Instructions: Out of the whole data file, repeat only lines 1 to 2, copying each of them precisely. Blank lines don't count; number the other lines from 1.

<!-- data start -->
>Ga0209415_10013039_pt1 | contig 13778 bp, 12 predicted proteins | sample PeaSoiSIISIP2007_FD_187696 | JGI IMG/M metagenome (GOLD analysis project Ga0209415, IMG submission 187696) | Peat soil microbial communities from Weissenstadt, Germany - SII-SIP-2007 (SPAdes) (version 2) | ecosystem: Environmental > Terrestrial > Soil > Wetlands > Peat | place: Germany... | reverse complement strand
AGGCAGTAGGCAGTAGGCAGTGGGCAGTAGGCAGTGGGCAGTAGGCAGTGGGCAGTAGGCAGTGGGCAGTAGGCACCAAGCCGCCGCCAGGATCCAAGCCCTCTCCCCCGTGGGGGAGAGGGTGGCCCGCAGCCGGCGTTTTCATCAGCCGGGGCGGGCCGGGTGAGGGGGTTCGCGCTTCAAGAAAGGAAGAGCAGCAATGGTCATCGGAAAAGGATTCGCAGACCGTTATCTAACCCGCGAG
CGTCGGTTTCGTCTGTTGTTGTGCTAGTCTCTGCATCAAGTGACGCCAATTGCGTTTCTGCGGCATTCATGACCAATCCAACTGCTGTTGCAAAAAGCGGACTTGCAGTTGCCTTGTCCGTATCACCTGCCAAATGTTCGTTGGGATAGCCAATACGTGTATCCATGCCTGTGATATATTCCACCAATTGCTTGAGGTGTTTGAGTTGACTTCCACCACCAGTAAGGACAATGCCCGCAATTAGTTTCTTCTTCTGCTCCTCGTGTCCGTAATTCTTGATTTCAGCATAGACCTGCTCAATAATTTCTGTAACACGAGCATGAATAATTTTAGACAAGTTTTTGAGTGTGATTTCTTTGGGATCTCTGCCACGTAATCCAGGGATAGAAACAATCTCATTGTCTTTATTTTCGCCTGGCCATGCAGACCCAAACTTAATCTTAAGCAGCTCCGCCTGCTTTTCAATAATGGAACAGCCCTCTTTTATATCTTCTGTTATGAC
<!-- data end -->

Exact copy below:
>Ga0209415_10013039_pt1 | contig 13778 bp, 12 predicted proteins | sample PeaSoiSIISIP2007_FD_187696 | JGI IMG/M metagenome (GOLD analysis project Ga0209415, IMG submission 187696) | Peat soil microbial communities from Weissenstadt, Germany - SII-SIP-2007 (SPAdes) (version 2) | ecosystem: Environmental > Terrestrial > Soil > Wetlands > Peat | place: Germany... | reverse complement strand
AGGCAGTAGGCAGTAGGCAGTGGGCAGTAGGCAGTGGGCAGTAGGCAGTGGGCAGTAGGCAGTGGGCAGTAGGCACCAAGCCGCCGCCAGGATCCAAGCCCTCTCCCCCGTGGGGGAGAGGGTGGCCCGCAGCCGGCGTTTTCATCAGCCGGGGCGGGCCGGGTGAGGGGGTTCGCGCTTCAAGAAAGGAAGAGCAGCAATGGTCATCGGAAAAGGATTCGCAGACCGTTATCTAACCCGCGAG